"Doing a J. Geils show is not like doing a show with the Eagles or Crosby, Stills, Nash & Young. It requires a commitment of mind and body." "We're a very athletic band", Klein adds. Justman immediately had a replacement in mind: Sim Cain, drummer with the hardcorps punk Rollins Band.

"The offer came as a complete surprise", says Cain. "But I didn't have to think much at all about accepting. Actually, there are more similarities than you might think between the Rollins Band and the Geils Band. Both bands exhaust their audiences. Stamina is needed."

But before Cain entered the picture - and before a summer tour was agreed to - the estranged band members first needed to get reacquainted, musically and personally. "In January, we got together in a secret locale to see how everybody felt," Wolf recalls. "Some of us hadn't seen each other in years."

"Dick and I started talking and pretty soon we got started playing a blues shuffle thing, 'Be Careful', an old song by (Chicago bluesman) John Brim." "Which we had recorded on 'Hotline'," Geils notes. "After that we did a couple of tunes by (harmonica legend) Little Walter," Wolf continues, "and then slide into 'First You Look At The Purse' and 'Looking (For A Love)'."

"Then I started calling out songs. 'Sanctuary.' ' Love Stinks.' Then I started the rap on 'Musta Got Lost', and everybody..." "Everybody left!" injects Klein. All present crach up, including Wolf. "We broke for lunch and when we came back Pete was still going."

"One of the things that did break the ice," Wolf picks up when the laughter ends, "was that I was sitting there smoking some Camel cigarettes and that led to a discussion about Frank Sinatra. There was a bottle of booze that I happened to have and Jay said, 'Hey man'." "Just happened to eyeball it," Geils says grinning.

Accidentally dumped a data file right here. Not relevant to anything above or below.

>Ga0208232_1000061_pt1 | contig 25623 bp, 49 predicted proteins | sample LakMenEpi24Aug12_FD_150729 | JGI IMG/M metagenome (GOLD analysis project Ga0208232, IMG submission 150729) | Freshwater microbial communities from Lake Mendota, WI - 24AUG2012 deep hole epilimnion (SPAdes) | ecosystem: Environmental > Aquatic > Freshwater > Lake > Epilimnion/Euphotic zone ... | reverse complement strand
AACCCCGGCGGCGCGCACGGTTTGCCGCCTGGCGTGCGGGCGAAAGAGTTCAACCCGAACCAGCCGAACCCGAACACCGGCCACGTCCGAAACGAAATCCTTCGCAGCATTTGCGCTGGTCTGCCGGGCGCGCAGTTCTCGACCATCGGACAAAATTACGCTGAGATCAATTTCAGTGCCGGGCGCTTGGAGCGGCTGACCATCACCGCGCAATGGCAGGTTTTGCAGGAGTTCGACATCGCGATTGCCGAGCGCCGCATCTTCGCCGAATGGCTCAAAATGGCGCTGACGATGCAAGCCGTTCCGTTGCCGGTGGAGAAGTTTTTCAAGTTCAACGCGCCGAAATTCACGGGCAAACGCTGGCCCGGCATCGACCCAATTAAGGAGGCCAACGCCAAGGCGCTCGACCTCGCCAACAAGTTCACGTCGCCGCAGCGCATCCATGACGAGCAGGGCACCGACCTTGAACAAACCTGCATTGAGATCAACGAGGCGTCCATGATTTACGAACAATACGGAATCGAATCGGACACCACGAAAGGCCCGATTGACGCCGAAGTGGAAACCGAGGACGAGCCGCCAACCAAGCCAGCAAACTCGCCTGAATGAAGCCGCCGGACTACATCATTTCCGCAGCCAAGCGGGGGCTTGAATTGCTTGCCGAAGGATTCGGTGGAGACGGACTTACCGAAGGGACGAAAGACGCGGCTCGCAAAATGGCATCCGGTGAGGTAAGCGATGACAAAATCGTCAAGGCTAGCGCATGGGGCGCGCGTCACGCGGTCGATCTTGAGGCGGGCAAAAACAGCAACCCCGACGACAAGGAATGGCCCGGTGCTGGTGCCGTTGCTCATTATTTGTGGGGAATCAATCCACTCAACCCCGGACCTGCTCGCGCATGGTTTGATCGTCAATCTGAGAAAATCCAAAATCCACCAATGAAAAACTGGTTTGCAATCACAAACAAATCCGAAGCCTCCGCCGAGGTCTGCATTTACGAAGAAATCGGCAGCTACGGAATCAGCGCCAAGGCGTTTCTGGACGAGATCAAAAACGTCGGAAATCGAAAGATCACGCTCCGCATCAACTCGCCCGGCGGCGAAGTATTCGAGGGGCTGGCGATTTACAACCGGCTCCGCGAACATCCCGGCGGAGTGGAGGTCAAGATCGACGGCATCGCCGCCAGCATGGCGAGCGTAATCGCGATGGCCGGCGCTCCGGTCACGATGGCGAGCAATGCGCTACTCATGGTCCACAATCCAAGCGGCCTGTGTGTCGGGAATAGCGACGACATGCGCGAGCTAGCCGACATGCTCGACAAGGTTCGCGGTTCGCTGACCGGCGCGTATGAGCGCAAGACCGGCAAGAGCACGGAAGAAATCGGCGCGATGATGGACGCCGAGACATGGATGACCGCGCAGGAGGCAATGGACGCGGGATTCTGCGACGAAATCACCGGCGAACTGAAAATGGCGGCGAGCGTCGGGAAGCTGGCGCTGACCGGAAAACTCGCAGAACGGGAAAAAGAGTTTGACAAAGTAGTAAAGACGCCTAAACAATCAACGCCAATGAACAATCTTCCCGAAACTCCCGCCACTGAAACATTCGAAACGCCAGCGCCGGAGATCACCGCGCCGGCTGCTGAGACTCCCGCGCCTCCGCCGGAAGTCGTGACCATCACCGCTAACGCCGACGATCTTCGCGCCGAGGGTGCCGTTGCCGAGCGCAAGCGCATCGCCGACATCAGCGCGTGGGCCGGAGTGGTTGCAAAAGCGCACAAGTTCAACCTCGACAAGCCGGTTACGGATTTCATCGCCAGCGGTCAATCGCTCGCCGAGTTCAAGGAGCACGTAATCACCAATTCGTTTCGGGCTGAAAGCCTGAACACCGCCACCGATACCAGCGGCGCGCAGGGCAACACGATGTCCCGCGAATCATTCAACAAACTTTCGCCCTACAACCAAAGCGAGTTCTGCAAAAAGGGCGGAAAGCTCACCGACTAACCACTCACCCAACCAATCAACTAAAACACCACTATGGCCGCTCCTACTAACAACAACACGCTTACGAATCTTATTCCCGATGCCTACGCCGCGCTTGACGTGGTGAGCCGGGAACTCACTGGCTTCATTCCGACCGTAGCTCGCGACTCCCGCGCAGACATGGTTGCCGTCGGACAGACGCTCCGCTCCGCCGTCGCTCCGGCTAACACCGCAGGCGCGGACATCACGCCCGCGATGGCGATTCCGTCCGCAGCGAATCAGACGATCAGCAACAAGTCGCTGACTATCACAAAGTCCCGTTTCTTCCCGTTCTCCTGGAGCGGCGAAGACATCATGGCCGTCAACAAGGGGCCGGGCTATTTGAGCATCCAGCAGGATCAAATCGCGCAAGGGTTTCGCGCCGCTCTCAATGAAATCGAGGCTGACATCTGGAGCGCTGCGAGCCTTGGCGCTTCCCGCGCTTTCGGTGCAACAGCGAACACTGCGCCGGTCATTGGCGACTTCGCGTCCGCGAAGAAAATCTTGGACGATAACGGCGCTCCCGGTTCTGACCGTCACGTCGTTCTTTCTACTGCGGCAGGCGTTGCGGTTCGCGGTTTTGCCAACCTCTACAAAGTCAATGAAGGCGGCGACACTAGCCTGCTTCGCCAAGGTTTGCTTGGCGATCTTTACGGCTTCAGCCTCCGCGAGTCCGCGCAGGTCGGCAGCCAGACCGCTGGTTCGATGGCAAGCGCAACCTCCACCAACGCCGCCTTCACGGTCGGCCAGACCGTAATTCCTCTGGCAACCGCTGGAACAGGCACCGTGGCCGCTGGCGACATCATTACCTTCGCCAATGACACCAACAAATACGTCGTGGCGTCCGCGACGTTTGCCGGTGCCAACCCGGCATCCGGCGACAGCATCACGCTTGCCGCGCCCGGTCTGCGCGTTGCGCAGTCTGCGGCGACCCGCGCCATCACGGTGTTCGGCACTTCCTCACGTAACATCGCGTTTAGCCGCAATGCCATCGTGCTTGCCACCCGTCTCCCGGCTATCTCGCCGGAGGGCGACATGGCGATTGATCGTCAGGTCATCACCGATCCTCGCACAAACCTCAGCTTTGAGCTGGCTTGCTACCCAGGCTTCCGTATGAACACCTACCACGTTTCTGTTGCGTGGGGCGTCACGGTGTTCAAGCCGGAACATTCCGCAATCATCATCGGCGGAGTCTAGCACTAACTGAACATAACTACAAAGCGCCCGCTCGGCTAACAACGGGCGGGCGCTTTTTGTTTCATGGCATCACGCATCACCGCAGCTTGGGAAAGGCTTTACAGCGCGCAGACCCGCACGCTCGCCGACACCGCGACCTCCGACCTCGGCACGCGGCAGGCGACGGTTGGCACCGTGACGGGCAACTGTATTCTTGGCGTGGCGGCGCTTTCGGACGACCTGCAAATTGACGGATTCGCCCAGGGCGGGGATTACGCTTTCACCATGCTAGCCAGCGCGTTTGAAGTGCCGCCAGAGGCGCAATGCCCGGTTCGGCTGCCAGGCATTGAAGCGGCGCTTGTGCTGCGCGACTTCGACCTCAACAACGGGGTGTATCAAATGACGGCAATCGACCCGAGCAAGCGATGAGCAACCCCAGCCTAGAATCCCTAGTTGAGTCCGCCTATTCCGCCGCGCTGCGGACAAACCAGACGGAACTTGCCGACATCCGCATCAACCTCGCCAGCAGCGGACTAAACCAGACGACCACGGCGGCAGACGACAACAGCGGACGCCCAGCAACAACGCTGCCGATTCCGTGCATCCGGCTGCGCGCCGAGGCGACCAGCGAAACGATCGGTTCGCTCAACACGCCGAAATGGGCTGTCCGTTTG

"So there was a run made to the package store down the street," Wolf says. "Before we knew it, it was cocktail hour. I have to say the Geils Band does quite better when we serve the five 'oclock angels." No one is smoking or drinking anything but bottled water at the moment. But the scent of male camaraderie is thick in the room.

It's evident that these veterans of the '60s and '70s haven't turned into politically correct New Agers with the onset of middle age. "When we started playing that first day," Magic Dick (Salwitz) says, "I thought 'Jeez, it feels like we never stopped'. But after being away from out material for so long, there was a freshness to it. And that freshness is coming out even more now. Bringing Sim into it, there's an energy and drive that's very reminiscent of what we used to do. It may even be more intense."

"Take it from me," Cain says on cue. "This band has never sounded so good." His quip is greeted with hooting and more mirth. Questions about the future of the J. Geils Band are politely deflected. There is no specific plan to write new songs, no recording deal in the works, no agreement to do anything beyond this summer tour. All that will be addressed in time.

"It's the Never Say Never tour," Justman says. "It's also the Looking Forward tour. Here we are in the same room playing music, having a great time, revving up the J. Geils furnace. Where will it all go? We don't know, but we're going to find out."